IEEE International Conference on High Performance Switching and Routing
17-20 June 2018 – Bucharest, Romania


Reaching the conference venue

The conference venue is located within the campus of University Politehnica of Bucharest. The exact address is  Blvd. Iuliu Maniu nr. 6, Sector 6, Bucharest. The map with the location is shown below.

To reach the conference venue from your hotel, it is easiest to use Uber or a taxi.

You can also reach the venue by metro (Bucharest’s underground transportation system).  From Piata Unirii metro station, take a train headed in the Preciziei direction and get off at the Politehnica station (3 stops). Once you exit the metro, take the exit towards the rear of the train, and once at street level go towards the nearest traffic lights (where a new concrete/glass building is in construction) , cross and then walk on for about 5 minutes. The Precis Building will be on your right.

General Information

Bucharest is the capital of Romania, the largest Eastern European country with 20 million inhabitants and a surface similar to the UK. To many foreigners, Romania is famous for its Count Dracula, a legend written by Bram Stoker based on the cruel Valachian ruler Vlad Tepes (i.e., the Impaler, in power 1431-1476).

Bucharest has around 3 million inhabitants and has a booming economy, rich cultural scene and a vibrant lifestyle. Bucharest has earned the nickname of “Little Paris” in the early 20th century due to its French-inspired architecture and its numerous landmarks interspersed with beautiful parks. The architecture offers an intriguing contrast between the low-rise city center and the communist era with densely built neighborhoods that lie in the vicinity. This architecture, coupled with lively nightlife, easy-going local attitude and low prices has made Bucharest a hot destination for European and middle-Eastern travelers. However, Bucharest is still fairly green as a tourist destination, which increases its charm to potential visitors.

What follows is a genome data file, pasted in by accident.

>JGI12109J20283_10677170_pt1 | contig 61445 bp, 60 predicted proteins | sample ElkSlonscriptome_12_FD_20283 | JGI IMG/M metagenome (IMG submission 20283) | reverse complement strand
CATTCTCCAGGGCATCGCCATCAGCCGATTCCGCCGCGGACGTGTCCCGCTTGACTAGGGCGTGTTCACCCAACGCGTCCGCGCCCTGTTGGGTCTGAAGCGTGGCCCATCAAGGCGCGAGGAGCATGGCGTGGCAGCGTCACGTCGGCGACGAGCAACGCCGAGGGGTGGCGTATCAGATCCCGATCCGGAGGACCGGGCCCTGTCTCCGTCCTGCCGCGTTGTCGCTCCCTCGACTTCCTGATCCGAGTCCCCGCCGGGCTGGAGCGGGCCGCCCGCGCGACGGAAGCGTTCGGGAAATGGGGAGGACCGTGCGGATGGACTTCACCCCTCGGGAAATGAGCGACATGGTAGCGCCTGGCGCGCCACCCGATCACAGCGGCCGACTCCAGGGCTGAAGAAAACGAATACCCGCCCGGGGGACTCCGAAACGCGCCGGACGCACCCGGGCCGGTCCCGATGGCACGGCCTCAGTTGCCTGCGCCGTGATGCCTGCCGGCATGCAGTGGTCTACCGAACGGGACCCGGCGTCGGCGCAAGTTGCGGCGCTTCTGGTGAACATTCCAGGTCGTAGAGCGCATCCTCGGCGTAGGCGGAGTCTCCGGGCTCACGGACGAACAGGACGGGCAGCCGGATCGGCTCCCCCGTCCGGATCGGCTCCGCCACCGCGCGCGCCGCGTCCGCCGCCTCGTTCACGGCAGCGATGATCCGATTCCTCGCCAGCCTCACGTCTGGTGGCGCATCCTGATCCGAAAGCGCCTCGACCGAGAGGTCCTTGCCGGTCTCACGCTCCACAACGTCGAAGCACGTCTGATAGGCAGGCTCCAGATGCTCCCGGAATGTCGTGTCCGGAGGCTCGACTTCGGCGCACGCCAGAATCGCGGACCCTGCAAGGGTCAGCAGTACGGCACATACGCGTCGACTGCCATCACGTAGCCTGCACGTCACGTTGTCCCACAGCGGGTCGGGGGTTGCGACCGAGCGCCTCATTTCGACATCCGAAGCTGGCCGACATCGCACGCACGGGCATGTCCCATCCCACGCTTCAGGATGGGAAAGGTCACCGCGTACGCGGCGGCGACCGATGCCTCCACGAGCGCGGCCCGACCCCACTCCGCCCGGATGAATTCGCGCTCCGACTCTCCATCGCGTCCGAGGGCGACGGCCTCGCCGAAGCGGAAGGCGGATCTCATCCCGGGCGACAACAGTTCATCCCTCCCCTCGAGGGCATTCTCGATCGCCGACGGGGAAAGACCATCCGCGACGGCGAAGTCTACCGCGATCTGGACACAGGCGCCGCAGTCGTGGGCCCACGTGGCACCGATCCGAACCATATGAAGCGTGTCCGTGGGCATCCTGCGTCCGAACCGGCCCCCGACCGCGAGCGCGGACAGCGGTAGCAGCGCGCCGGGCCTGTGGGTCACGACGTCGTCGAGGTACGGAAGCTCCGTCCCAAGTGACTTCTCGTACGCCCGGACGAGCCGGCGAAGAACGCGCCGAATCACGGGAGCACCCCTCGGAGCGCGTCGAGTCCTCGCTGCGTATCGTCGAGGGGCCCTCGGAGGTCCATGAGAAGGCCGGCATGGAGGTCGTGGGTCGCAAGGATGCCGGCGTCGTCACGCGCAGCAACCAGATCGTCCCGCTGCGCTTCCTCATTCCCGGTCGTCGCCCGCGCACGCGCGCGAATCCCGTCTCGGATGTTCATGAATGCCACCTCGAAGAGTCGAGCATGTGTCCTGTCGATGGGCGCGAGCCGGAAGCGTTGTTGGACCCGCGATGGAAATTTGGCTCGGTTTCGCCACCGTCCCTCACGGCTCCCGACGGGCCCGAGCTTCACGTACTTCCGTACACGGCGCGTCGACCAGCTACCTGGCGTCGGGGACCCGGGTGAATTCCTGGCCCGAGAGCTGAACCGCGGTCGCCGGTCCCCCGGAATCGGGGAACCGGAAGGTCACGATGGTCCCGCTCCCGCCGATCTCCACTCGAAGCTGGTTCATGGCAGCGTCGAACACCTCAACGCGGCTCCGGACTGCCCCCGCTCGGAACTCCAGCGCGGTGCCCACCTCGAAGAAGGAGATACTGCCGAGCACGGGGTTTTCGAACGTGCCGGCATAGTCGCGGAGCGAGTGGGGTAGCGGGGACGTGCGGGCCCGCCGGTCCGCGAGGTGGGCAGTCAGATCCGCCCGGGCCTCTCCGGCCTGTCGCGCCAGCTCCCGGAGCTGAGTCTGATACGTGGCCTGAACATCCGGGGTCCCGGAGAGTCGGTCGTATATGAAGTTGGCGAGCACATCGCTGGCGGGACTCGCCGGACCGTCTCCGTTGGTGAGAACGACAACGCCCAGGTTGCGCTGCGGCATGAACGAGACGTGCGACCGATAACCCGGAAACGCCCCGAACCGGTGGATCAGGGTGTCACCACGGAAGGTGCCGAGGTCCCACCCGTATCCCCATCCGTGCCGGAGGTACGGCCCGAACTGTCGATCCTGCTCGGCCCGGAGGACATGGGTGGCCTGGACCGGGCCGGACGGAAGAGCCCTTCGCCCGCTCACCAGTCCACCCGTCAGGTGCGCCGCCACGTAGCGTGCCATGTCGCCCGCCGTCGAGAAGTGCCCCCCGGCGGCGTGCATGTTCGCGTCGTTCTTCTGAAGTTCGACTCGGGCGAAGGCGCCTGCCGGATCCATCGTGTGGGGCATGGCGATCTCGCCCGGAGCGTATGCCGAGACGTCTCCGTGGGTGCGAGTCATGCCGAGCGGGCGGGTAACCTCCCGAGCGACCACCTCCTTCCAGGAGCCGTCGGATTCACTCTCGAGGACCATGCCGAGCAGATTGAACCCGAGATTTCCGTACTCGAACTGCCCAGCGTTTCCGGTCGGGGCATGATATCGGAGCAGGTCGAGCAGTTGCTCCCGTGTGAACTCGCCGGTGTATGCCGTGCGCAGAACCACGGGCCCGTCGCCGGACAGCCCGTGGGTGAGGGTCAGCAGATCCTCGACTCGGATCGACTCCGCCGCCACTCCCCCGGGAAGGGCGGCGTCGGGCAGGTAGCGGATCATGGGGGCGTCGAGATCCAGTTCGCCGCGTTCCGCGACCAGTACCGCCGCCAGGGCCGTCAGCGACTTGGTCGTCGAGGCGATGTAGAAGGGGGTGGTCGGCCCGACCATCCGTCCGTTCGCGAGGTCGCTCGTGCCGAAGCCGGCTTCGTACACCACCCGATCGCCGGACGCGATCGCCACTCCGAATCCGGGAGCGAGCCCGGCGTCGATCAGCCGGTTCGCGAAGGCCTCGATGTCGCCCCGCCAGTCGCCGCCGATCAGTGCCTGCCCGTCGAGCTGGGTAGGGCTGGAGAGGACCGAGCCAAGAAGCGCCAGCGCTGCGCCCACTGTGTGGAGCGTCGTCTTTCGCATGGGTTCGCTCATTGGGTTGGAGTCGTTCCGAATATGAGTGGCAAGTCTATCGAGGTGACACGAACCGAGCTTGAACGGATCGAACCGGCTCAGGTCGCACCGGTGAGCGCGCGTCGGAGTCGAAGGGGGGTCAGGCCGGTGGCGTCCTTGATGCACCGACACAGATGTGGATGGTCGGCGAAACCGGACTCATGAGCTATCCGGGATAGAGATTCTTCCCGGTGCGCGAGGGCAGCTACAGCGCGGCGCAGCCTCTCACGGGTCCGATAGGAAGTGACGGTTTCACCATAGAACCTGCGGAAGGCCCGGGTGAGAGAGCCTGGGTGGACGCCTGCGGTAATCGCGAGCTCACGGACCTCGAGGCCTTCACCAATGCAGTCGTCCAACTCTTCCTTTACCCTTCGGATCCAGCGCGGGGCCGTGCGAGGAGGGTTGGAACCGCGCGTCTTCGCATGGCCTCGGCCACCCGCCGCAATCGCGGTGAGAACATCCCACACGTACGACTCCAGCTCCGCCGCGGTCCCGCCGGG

The Romanian cuisine resembles the Mediterranean cuisine with Turkish and Hungarian influences. Traditional dishes include “sarmale” (rolled minced meat in pickled cabbage leaves), “mititei” (a Romanian version of garlicky hamburgers), or “ciorba de burta” (tripe soup).

Local Industry

Bucharest’s economy is mainly based on services, and IT plays a central role: companies such as IXIA, NXP, IBM, Oracle, Adobe and Amazon have major R&D centers. Together with large Romanian companies such as BitDefender or Softwin, IT hires tens of thousands of highly skilled engineers only in Bucharest.


Bucharest is a safe city, being rated as “low” crime by OSAC. As in any major city, there are pickpockets and con-men, but very few, if any, carry weapons. As an example of what safe means, many women jog after dark (10-12pm) in all the central parks in summer.

Local Travel

Bucharest has a good underground system with three lines that connect the major parts of the city. Buses, trams and trolleybuses are also available and a good way to move around. Traffic is normally quite busy, however it is quiet in August since students and many locals are on holiday. We plan to include bus and underground passes for the entire HPSR week as part of the conference package.


The main airport of Bucharest is Otopeni, located 15km away from the city center and reachable by taxi (20-30mins), bus (45mins) or train (1h). Otopeni is reachable from all major European cities via multiple flights per day (e.g. 6 flights from London, 6 from Frankfurt, 4 from Paris daily), and there are direct connections to hubs in Asia (Dubai and Doha). The flight time to Bucharest from within Europe is three hours or less. There are no direct American flights, but short (1-2h) layovers are typically available in Paris, Amsterdam, Frankfurt, Rome or London. Minimum flight times including layovers to Eastern US are around 12-13 hours, and 16-17 hours to the West coast.